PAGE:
One of the reasons for working within each of these lists one at a time is they address posing within somewhat limited body positions.  Like standing versus sitting.  Usually, a shot set up for a standing pose sized box, is different from a shot for a sitting pose sized box.  A shot set to properly light the right side of the face is usually not a proper light set up for the left side of the face.

Movement outside of a set box effects, usually negatively, lighting and camera angles.

Generally, perfect lighting and posing work within fairly narrow ranges of motion and pose.

If you are a model and have a great lying down pose and a great standing pose and keep jumping up and down between the two, the photographer will forever be chasing your pose, adjusting his position, adjusting his lights, and before he gets the perfect shot, you have moved out of the box he just adjusted to again.

Best generally are minor pose adjustments, well-coordinated and communicated between photographer and model.

When a photographer adjusts lighting is usually not the time to change a model’s pose dramatically, unless clearly directed to do so.

As you go through these lists and learn poses, consider how you can modify your pose, from one great pose to variations of the pose, within a given pose window or box size.


While looking at and practicing the poses, try to notice common elements which make the poses work.

For instance, did you notice (in many of the standing shots with torso facing the camera) the pose with feet apart, knees together, hips pushed to one side, breasts pushed to the opposite side, and shoulders swaying back in direction of the hips?  This pose presents a very flattering exaggeration of the naturally feminine “S Curve” of women’s body’s, often quite pleasing in photos.

This S Curve pose is a very good one to practice and nail.


  • Degree of raciness is personal.   Too much?  Too little?  Just right?  Try some of the racy and not racy enough poses.  Try to learn what makes them so.  Then settle into a range of just rights to practice and make your own.
  • Possible?  Some are too gymnastic.  Work on poses you can physically accomplish.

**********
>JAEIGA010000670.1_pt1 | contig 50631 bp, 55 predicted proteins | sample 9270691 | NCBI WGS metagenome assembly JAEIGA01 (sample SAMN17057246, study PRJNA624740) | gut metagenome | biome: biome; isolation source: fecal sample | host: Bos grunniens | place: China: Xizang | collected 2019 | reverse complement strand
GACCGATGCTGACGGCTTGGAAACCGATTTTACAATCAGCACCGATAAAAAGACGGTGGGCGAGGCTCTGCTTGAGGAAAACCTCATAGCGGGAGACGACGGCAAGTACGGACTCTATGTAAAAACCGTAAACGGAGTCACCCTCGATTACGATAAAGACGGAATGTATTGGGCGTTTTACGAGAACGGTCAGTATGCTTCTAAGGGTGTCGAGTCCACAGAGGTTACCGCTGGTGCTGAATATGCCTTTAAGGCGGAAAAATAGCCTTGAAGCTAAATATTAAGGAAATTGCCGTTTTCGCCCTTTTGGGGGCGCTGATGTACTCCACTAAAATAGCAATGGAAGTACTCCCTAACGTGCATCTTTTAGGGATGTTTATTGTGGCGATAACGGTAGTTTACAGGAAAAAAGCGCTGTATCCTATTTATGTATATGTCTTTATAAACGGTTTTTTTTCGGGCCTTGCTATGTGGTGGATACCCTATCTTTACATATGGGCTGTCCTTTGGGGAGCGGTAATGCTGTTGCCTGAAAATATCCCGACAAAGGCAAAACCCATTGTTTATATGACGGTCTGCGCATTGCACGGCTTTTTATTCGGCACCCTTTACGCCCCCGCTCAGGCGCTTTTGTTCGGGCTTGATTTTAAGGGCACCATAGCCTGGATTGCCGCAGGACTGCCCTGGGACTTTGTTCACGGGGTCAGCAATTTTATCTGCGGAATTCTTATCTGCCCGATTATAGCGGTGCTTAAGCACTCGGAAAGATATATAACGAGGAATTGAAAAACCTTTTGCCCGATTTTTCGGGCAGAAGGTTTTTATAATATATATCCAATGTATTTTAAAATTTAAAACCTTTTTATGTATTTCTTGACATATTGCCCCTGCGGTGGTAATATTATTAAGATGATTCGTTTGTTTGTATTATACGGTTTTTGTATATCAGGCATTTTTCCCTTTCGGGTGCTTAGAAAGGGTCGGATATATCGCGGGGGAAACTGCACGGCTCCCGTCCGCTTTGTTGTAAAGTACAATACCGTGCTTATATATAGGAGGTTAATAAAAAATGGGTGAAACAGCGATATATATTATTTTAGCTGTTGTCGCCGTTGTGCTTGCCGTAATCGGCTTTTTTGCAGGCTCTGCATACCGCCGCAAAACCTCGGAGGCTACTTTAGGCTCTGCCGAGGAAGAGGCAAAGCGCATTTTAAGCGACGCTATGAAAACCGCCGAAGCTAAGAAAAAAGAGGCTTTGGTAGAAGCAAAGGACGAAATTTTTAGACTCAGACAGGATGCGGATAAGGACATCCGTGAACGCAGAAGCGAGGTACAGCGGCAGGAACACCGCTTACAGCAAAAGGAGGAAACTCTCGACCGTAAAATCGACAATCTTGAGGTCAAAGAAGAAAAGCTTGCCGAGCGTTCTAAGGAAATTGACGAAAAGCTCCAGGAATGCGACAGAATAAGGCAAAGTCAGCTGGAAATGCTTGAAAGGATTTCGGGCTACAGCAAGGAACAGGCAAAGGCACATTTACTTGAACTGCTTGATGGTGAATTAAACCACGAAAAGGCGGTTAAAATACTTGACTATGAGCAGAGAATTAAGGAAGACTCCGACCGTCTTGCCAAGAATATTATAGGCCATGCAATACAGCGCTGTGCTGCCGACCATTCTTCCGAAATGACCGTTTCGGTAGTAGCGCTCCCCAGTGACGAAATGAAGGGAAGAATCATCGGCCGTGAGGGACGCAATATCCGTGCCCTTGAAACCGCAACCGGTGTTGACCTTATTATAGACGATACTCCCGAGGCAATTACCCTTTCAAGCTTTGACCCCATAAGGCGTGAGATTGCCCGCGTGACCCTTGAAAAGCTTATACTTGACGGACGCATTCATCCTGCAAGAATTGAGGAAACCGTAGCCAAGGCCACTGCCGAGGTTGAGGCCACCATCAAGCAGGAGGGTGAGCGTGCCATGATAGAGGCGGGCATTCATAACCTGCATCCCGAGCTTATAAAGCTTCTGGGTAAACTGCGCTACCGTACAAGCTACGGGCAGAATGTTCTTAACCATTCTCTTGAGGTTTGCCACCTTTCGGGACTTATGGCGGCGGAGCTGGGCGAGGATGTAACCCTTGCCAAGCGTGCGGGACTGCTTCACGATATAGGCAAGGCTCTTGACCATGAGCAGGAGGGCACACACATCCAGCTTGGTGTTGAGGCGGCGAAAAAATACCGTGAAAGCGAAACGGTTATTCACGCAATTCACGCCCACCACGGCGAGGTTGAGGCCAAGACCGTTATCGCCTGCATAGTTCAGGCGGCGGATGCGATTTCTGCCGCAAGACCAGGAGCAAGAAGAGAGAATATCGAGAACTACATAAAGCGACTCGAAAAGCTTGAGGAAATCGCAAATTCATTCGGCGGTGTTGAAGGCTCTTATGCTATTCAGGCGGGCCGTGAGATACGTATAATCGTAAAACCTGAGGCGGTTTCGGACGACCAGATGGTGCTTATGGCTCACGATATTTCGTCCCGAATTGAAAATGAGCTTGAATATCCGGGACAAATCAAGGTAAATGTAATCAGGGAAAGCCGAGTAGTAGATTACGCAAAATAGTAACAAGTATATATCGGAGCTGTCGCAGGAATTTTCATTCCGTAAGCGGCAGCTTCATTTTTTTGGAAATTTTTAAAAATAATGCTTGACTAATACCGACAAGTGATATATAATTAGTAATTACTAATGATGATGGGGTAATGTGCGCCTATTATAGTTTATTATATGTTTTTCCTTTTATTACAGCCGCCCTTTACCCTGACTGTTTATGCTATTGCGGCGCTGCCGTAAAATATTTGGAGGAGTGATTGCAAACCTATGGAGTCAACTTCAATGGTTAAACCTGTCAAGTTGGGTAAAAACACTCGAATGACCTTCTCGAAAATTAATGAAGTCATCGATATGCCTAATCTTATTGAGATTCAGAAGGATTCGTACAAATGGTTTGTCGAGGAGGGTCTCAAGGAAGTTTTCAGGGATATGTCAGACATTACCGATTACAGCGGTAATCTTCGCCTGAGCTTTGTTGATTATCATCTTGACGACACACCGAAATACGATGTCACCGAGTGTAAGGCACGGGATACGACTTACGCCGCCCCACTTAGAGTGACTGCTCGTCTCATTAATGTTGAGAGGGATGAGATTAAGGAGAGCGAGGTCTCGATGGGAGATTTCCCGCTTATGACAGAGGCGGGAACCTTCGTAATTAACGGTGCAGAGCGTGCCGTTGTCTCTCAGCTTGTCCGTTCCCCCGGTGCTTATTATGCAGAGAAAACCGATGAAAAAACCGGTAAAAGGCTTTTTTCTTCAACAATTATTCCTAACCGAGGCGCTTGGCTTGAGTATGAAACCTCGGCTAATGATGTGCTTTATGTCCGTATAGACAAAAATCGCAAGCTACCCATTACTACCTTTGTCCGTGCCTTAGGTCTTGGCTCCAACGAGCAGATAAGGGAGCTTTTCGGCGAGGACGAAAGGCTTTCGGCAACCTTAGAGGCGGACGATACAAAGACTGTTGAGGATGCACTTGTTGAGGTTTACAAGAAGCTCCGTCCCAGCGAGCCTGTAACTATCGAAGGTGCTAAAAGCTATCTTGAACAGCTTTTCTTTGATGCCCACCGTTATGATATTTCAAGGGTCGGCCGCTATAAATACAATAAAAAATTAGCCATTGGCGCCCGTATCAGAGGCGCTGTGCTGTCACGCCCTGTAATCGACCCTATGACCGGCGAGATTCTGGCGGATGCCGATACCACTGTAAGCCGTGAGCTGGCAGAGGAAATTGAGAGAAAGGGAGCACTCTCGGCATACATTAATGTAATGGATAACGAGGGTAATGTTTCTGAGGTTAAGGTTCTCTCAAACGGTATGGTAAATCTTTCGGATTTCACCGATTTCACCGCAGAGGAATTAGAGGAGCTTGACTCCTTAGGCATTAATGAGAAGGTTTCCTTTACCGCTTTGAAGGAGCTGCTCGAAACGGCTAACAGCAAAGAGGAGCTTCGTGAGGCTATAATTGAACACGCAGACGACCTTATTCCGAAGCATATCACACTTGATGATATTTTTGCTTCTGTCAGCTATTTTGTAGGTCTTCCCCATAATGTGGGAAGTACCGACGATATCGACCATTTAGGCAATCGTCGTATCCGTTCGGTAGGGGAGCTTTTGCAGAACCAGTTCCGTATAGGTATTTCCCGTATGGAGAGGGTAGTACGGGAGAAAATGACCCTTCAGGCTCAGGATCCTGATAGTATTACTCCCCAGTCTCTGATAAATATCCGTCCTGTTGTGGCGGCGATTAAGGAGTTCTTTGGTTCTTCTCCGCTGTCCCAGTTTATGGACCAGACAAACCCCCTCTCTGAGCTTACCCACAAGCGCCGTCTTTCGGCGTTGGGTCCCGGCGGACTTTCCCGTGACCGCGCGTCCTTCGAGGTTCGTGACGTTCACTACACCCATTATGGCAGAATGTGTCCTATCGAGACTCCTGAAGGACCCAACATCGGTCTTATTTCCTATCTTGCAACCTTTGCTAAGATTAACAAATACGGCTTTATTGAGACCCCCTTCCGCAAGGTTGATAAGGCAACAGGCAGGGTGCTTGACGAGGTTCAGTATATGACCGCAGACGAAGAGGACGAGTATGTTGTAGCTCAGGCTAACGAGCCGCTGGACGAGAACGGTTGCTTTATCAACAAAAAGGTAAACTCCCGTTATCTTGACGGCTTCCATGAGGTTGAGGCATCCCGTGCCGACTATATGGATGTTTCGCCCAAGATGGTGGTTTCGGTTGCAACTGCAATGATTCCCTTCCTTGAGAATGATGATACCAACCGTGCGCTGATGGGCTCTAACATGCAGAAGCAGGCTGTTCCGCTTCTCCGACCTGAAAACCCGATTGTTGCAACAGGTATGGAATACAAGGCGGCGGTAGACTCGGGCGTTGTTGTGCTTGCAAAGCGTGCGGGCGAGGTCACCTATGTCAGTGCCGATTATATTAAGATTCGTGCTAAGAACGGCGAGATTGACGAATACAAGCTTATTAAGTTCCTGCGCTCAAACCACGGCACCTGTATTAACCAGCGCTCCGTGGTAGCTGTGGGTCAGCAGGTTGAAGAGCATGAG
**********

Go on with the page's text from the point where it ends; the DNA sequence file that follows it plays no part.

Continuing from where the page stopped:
• Hand and Arm positions.  Practice where to put your hands.  Become as comfortable with hands as you can.  Hands draw attention.  So practice hand position. Try holding something in practice.  See what the models are holding and notice what they are doing with their hands.  Imitate, practice and learn.
  • How are Arms and Props used to conceal those areas where a bit of help is needed?  Notice (Though done right… it becomes invisible, YAY!), experiment, practice and learn.
  • Most important, as you try poses, use poses which most emphasize your strengths.

This is worth repeating.  We are taking photographs here.  Photographs are frozen moments in time.  Fun frozen two dimensional photographic moments of multidimensional lives and  people.

We emphasize strengths.

Be confident.  Every woman is beautiful and good confidence makes for good photos.

If you have a great stomach, that should be a part highlighted in pose and photo.

Great legs and breasts?

The photos, professionally done, will make your breasts and legs shine.

Great left side of your face?

It’s in the photo.

Work to your strengths as your practice.

A good photographer will be looking for and will find your unique special beauty and will photograph you in ways highlighting your strengths.

There is beauty inherent in each woman.

When looking through the poses, find poses which are playing up your strengths.

Then have fun with it.  Play up to and practice posing to emphasize your strengths of which you are most confident.

Confidence is beautiful.

Confidence shows in expression and in poise.

For a listing of Models Profiled on, click here.